Engineering the phase behavior and morphology of colloids suspended in a magnetic nanoparticle dispersion




Sreenivasan, Adithya N.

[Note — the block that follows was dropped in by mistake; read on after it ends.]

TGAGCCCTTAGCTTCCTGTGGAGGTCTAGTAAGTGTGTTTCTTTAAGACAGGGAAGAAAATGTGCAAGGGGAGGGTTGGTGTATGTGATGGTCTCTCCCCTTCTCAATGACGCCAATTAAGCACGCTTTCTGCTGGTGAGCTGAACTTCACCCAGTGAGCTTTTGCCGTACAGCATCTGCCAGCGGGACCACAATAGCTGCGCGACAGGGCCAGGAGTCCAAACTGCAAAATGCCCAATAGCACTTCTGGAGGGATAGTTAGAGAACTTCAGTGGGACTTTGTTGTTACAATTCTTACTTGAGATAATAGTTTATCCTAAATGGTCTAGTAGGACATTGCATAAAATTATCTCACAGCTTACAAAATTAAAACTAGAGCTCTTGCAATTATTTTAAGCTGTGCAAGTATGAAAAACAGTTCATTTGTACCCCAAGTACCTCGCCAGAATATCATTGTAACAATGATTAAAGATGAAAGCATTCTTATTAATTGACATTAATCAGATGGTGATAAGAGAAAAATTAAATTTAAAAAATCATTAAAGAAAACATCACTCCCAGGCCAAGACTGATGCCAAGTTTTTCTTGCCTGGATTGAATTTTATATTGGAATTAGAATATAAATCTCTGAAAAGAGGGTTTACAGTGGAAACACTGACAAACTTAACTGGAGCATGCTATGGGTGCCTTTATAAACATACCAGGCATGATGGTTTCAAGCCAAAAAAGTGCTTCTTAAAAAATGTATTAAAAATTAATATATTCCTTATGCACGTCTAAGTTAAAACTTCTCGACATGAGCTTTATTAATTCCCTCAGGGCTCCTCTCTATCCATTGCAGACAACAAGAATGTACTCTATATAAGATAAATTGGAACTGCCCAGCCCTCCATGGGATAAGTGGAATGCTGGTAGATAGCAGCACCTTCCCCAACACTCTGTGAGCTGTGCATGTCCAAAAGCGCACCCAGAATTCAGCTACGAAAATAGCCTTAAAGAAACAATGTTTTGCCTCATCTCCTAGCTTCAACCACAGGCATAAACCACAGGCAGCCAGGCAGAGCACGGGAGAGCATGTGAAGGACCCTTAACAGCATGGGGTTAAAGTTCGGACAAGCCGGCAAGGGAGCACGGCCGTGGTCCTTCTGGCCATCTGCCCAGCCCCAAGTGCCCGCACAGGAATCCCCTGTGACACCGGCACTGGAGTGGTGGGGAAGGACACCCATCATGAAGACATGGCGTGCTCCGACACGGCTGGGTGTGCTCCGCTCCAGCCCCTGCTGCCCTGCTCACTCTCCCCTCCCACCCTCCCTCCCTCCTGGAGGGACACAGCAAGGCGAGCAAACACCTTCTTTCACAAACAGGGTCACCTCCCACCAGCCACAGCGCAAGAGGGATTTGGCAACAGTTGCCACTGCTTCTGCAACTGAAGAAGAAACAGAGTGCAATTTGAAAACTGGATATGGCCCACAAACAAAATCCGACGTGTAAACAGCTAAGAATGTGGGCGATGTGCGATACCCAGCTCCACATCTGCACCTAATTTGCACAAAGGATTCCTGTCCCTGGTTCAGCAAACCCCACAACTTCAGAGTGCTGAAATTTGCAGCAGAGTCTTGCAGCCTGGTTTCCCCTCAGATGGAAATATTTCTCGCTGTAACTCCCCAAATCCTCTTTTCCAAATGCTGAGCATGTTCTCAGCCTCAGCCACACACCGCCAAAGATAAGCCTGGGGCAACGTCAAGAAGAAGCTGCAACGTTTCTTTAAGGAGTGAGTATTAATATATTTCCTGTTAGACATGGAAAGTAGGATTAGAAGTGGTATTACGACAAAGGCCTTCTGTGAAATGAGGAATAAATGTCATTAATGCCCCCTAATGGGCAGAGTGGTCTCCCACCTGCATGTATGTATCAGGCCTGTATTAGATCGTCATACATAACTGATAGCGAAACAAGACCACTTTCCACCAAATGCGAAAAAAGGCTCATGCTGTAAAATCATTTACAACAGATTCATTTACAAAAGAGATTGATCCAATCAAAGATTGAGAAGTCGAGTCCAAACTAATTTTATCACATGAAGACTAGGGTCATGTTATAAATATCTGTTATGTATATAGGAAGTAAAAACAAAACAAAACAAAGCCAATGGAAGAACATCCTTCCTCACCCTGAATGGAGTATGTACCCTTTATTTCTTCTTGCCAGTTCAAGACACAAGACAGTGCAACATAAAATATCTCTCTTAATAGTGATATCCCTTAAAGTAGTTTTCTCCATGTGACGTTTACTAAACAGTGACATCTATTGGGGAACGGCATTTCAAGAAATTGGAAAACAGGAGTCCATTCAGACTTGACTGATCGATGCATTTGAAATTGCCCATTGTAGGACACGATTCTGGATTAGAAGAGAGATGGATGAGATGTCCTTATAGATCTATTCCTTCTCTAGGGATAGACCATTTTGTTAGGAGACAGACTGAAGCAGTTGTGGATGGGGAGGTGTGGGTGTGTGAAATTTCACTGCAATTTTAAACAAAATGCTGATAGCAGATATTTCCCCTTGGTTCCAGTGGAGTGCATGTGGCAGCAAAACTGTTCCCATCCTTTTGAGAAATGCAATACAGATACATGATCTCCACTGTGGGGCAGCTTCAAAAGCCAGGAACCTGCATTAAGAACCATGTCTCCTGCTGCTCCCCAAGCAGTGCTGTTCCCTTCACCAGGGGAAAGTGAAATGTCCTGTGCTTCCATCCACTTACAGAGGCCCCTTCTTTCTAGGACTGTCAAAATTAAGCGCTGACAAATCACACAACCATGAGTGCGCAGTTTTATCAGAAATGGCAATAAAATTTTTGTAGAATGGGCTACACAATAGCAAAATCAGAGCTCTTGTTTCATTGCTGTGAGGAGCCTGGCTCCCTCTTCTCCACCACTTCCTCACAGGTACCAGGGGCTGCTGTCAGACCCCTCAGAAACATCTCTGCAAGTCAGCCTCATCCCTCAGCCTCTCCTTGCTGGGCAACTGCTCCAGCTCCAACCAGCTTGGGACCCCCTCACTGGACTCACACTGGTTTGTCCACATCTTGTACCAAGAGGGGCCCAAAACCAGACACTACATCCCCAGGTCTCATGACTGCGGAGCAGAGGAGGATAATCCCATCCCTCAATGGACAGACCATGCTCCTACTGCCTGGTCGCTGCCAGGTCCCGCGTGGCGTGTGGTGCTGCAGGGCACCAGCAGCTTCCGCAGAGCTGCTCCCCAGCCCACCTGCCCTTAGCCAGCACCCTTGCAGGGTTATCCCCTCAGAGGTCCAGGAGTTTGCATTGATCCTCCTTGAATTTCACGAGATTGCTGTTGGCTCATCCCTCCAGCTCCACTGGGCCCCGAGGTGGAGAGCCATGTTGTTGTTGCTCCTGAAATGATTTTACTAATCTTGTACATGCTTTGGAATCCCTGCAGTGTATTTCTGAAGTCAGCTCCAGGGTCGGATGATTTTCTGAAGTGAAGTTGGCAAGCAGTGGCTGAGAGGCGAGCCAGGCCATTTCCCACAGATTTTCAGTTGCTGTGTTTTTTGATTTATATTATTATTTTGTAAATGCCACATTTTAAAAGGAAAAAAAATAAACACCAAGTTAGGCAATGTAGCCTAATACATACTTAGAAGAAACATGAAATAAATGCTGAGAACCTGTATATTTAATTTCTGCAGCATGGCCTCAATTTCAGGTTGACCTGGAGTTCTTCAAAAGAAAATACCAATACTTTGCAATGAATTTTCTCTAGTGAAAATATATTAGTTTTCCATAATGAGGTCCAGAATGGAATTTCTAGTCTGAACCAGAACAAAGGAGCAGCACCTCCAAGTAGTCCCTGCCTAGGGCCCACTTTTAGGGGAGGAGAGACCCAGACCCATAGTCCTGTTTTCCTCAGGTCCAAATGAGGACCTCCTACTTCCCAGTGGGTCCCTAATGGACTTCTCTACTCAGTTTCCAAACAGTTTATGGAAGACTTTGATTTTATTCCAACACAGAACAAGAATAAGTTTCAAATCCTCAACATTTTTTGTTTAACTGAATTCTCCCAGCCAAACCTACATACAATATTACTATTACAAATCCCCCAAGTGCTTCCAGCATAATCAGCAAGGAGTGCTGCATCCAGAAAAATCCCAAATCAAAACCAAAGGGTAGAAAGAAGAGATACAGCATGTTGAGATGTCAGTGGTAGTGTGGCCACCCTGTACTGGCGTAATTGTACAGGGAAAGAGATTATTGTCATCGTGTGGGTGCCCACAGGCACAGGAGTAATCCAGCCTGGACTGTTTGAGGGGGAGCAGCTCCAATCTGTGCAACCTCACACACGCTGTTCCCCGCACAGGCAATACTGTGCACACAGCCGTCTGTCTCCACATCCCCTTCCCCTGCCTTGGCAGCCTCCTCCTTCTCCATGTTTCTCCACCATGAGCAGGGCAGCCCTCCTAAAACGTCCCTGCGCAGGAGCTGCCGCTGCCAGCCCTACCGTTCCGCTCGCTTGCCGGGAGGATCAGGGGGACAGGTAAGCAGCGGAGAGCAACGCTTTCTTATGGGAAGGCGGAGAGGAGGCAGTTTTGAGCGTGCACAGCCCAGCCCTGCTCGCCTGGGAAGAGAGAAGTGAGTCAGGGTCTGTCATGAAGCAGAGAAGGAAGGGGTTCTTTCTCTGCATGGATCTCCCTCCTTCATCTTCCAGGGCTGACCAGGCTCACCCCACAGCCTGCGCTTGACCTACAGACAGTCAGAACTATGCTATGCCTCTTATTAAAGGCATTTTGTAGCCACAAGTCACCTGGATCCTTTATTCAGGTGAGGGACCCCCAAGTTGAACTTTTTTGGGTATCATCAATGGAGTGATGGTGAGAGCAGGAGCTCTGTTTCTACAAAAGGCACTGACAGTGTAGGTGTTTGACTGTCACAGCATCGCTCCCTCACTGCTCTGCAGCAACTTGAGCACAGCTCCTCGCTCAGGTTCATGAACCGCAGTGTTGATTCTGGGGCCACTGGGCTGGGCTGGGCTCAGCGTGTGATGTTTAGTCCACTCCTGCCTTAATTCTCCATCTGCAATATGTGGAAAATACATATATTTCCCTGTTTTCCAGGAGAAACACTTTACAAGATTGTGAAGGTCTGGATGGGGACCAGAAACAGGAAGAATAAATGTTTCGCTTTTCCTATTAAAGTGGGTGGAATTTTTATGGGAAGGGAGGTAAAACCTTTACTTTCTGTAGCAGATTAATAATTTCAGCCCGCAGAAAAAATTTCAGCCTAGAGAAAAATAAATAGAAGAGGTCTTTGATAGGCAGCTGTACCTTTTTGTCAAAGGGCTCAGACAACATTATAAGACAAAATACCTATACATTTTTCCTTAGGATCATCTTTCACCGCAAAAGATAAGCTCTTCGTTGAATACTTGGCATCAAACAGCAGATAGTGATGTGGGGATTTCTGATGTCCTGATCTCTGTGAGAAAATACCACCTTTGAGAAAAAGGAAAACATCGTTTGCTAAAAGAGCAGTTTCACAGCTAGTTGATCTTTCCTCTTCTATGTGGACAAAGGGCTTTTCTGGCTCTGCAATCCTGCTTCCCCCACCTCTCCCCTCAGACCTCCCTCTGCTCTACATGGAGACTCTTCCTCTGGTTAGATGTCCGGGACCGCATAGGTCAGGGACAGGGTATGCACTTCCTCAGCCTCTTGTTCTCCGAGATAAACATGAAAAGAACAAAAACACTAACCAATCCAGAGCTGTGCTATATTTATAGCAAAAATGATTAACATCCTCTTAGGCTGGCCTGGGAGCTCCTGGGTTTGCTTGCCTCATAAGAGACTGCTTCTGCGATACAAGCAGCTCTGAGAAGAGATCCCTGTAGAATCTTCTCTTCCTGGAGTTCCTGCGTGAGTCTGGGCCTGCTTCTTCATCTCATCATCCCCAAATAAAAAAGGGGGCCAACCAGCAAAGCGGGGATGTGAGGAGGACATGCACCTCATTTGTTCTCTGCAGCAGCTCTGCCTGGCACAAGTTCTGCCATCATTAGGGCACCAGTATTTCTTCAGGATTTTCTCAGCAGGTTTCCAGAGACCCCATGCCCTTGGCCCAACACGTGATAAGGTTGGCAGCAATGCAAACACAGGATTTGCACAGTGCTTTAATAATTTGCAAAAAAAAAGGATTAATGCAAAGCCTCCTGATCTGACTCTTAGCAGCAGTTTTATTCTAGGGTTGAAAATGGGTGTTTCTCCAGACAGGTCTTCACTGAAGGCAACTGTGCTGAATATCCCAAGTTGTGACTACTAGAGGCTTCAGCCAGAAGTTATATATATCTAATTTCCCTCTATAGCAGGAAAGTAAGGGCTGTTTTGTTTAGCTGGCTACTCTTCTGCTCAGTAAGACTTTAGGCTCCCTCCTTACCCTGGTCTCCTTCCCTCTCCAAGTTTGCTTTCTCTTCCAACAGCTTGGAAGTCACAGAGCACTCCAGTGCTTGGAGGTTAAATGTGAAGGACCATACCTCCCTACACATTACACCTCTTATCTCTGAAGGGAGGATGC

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Determining and implementing strategies to control self-assembling colloidal systems is a problem of long-standing interest in soft matter physics. Recent experimental work has demonstrated that the assembly of colloids suspended in an aqueous magnetic nanoparticle dispersion can be precisely tuned by adjusting the strength of an externally applied magnetic field. Furthermore, this system is driven by simultaneous attractive and repulsive interactions, which implies the presence of a number of accessible metastable states with varying morphologies. To leverage this behavior, we develop a physically-motivated model for the pair interaction energies, with contributions from depletion attractions and magnetic repulsions. Molecular simulations are utilized to analyze the phase behavior of the system as well as the impact of the model parametrization on morphology. Our physical model is able to adequately replicate the experimental system's phase behavior. In doing so, we confirm that the size and shape of the clusters formed appear to be driven by the competitive interplay between attractive and repulsive interactions. This analysis is supplemented by the computation of theoretical phase boundaries, to which the simulated phases are compared. Structural data including the cluster size distribution, radius of gyration, and radial distribution function also provide signals as to which areas of the phase diagram contain the widest variety (sizes, shapes, or isotropy) of cluster phases. Our results demonstrate trends which can be used to work towards precise dynamic control of the system as well as for targeted design of systems with specified properties.


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